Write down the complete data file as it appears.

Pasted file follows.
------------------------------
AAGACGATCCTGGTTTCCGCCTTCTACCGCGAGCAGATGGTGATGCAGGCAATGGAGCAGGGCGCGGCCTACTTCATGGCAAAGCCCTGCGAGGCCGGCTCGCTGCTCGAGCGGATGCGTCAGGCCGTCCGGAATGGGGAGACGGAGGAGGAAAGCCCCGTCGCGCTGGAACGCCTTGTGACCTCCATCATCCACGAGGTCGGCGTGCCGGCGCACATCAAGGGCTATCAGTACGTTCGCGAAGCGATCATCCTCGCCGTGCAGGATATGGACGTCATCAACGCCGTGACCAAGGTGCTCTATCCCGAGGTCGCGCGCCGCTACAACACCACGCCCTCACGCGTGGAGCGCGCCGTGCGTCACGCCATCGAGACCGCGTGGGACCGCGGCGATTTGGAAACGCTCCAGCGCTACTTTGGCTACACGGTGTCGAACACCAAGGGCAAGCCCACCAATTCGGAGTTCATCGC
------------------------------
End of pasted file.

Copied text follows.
AAGACGATCCTGGTTTCCGCCTTCTACCGCGAGCAGATGGTGATGCAGGCAATGGAGCAGGGCGCGGCCTACTTCATGGCAAAGCCCTGCGAGGCCGGCTCGCTGCTCGAGCGGATGCGTCAGGCCGTCCGGAATGGGGAGACGGAGGAGGAAAGCCCCGTCGCGCTGGAACGCCTTGTGACCTCCATCATCCACGAGGTCGGCGTGCCGGCGCACATCAAGGGCTATCAGTACGTTCGCGAAGCGATCATCCTCGCCGTGCAGGATATGGACGTCATCAACGCCGTGACCAAGGTGCTCTATCCCGAGGTCGCGCGCCGCTACAACACCACGCCCTCACGCGTGGAGCGCGCCGTGCGTCACGCCATCGAGACCGCGTGGGACCGCGGCGATTTGGAAACGCTCCAGCGCTACTTTGGCTACACGGTGTCGAACACCAAGGGCAAGCCCACCAATTCGGAGTTCATCGC